I KNOW WHO KILLED ME – Joel McNeely
Original Review by Clark Douglas
No, I didn’t see “I Know Who Killed Me”. Let’s be honest, you didn’t either. In fact, looking at the box office stats for the R-rated Lindsay Lohan thriller, it seems that hardly anyone did. And why would they? The film’s trailers looked just plain terrible, the critic’s reviews were just plain terrible, and Lohan’s acting is just plain… well, to be fair, mediocre. It looks like the sort of film that was made to flop at the box office… the era of the sleaze thriller is over, kids, “Basic Instinct” was 15 years ago. You’d think they would learn a little quicker.
Speaking of that, I never expected “I Know Who Killed Me” to produce the finest trashy thriller score since Jerry Goldsmith’s effort for “Basic Instinct”. Music is provided by Joel McNeely, who undoubtedly accepted this assignment because he couldn’t get anything better. That’s a real shame, because McNeely is a fabulous composer. Like action? Check out “Soldier”, “Virus”, or “The Avengers”. Like beauty? You’re in for a treat with “Samantha” or “Sally Hemings: An American Scandal”. What about warm, expressive orchestral action/adventure/family drama scores? Boy, oh boy… “Holes”, “Iron Will”, “Gold Diggers”, and “Wild America” are all terrific hidden treasures. There’s more, too. It’s just a crying shame that nobody watches the movies McNeely scores.
Those of you who do know and love McNeely’s music will be absolutely thrilled when I tell you that “I Know Who Killed Me” is one of his very best scores. The movie undoubtedly deserves lazy sound design and dark electronic noises, McNeely provides a score that is startlingly intense and intelligent. The opening strains of “Prelude for a Madam” recall the icy thrills of “Alien”, and “Duality” gently introduces us to the mystery of the story, two woodwinds descending into silence.
The score’s primary instrument is the piano, and it introduces the “Fairytale Theme”… the score’s primary element. The phrase “haunting” is tossed around a lot in score reviews, and this is the sort of theme that the word was invented to describe. Oddly enough, the last themes that inspired such a thought were the themes for “Tideland” and “Pan’s Labyrinth”… also scores that attempted to contrast fairy tale elements with dark, cruel, cold worlds. Perhaps I’m just a sucker for scores like this, but McNeely’s effort is every bit as worthy of praise as those two fabulous efforts. I sincerely doubt that the film is as intelligent as “Tideland” or “Pan’s Labyrinth”, but that doesn’t seem to keep McNeely from achieving stunning heights.
The darkest elements of Beethoven’s “Moonlight Sonata” drift through the brief “A Daughter is Dead”, truly ominous music. “End of Innocence/Aubrey is Gone” permits the sleazy world of strippers the film presents to sneak in, portrayed by sinister electronics. McNeely digs deeper into the “Alien”-like darkness in “A Mother’s Grief”, one of the darkest and most despairing pieces of music you will hear this year. More electronic pulsing clashes with intelligent orchestral scares, “Spontaneous Bleed” is especially creepy. McNeely allows a female vocal to perform his fairy tale theme in “Going Home”, very reminiscent of “Pan’s Labyrinth”.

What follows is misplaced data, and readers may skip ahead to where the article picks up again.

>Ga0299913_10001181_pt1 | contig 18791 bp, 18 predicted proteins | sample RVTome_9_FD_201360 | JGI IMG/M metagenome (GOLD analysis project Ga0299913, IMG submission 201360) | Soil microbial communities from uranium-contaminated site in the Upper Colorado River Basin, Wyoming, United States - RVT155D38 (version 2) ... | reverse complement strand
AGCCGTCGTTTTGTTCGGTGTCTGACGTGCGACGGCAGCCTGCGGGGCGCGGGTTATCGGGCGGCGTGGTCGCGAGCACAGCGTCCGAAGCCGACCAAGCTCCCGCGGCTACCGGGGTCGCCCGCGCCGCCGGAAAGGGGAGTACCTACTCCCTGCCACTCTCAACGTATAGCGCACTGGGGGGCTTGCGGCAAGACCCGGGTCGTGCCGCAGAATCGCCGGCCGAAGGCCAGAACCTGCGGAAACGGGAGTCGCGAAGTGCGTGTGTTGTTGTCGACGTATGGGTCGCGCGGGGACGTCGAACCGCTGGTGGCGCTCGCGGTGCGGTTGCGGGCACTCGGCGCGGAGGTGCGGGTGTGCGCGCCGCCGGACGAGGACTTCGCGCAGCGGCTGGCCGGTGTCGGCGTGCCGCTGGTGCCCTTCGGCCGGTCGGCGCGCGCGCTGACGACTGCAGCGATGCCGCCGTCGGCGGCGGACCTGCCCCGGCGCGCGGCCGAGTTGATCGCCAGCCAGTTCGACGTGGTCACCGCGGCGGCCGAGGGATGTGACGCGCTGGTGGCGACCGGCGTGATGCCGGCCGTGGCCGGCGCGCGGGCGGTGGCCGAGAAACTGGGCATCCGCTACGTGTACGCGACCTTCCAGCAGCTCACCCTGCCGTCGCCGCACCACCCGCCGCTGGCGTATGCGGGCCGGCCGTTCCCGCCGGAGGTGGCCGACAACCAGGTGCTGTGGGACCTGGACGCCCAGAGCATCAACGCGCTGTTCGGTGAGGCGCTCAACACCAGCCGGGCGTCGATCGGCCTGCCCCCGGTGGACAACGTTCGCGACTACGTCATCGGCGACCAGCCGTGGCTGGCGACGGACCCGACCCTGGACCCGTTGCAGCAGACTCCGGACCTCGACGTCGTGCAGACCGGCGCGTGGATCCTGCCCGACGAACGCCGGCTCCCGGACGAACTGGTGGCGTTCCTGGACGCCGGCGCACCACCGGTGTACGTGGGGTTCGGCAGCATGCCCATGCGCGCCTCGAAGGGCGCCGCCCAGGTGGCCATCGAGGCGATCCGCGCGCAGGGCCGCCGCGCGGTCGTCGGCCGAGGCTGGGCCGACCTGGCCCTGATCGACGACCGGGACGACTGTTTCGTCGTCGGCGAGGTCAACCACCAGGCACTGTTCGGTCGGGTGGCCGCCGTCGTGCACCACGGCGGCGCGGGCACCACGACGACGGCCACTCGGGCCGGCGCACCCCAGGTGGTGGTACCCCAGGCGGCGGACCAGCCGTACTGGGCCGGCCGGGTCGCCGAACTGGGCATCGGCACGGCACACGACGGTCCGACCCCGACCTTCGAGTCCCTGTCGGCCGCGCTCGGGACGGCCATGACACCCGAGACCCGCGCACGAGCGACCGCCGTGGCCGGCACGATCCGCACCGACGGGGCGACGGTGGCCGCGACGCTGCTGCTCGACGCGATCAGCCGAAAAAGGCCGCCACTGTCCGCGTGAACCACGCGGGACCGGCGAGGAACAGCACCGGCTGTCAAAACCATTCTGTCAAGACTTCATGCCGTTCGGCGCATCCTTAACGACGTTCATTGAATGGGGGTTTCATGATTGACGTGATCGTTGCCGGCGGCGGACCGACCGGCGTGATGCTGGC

As the album continues, it divides it’s time between subtle suspense, tender themes, and savage horror, each element done very well. The very brief title cue makes a big impression in it’s 56 seconds, a very eerie and atmospheric take on the main theme with a nice violin solo. “Death of Norquist” ends with some intense piano crashings, and the album’s closing score cue, “Prelude/Reunited” is a very satisfying close, bringing back the score’s primary ideas, but centering around the richest performance of the fairy tale theme (with particularly impassioned strings worthy of John Williams).
As the album closes, we are given a surprising revelation of the origins of the fairy tale theme… it is, in fact, a piano piece by Chopin, adapted and arranged by McNeely to take on slightly more mysterious “fairy tale” quality. Presenting the Chopin piece in it’s original, unaltered form seems a very gracious, appropriate, and somehow ominous way to conclude this supremely intelligent album of film music. One of the year’s best scores, a must-have for those who are willing to take a trip into a deep, dark, and sometimes terrifying musical world.
- Prelude for a Madman (0:54)
- Duality (1:30)
- Fairytale Theme (2:16)
- A Daughter is Dead (1:04)
- End of Innocence/Aubrey is Gone (1:43)
- A Mother’s Gift (3:36)
- Search for Aubrey (1:48)
- The Bus Stop (1:21)
- Spontaneous Bleed (2:35)
- Going Home (1:51)
- Jennifer’s Room (1:27)
- Some People Get Cut (1:30)
- Investigating Stigmata (1:41)
- The Mirror (2:26)
- The Graveyard (1:43)
- I Know Who Killed Me (0:56)
- The House (3:21)
- Dad Dies (2:26)
- Death of Norquist (1:45)
- Prelude/Reunited (3:21)
- Valse Brillante, Op.34 No.2 in A Minor (written by Frédéric Chopin) (5:01)
Running Time: 44 minutes 15 seconds
Varese Sarabande VSD-6833 (2007)
Music composed and conducted by Joel McNeely. Orchestrations by Josh Grant. Featured musical soloist Klaus Berhmal. Special vocal performances by Caitlin Kazepis. Recorded and mixed by Rich Breen. Album produced by Joel McNeely.